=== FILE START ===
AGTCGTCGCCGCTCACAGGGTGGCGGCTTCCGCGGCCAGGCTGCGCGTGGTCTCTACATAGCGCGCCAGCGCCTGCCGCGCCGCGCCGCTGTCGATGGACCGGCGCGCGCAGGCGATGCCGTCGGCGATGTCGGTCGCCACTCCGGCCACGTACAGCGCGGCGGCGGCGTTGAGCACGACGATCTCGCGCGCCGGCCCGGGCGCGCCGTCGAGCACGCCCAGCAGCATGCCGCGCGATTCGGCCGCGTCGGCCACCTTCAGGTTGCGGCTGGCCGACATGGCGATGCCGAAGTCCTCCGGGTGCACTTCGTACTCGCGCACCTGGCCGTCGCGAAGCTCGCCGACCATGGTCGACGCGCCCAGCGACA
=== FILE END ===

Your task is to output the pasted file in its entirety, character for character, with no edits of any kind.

AGTCGTCGCCGCTCACAGGGTGGCGGCTTCCGCGGCCAGGCTGCGCGTGGTCTCTACATAGCGCGCCAGCGCCTGCCGCGCCGCGCCGCTGTCGATGGACCGGCGCGCGCAGGCGATGCCGTCGGCGATGTCGGTCGCCACTCCGGCCACGTACAGCGCGGCGGCGGCGTTGAGCACGACGATCTCGCGCGCCGGCCCGGGCGCGCCGTCGAGCACGCCCAGCAGCATGCCGCGCGATTCGGCCGCGTCGGCCACCTTCAGGTTGCGGCTGGCCGACATGGCGATGCCGAAGTCCTCCGGGTGCACTTCGTACTCGCGCACCTGGCCGTCGCGAAGCTCGCCGACCATGGTCGACGCGCCCAGCGACA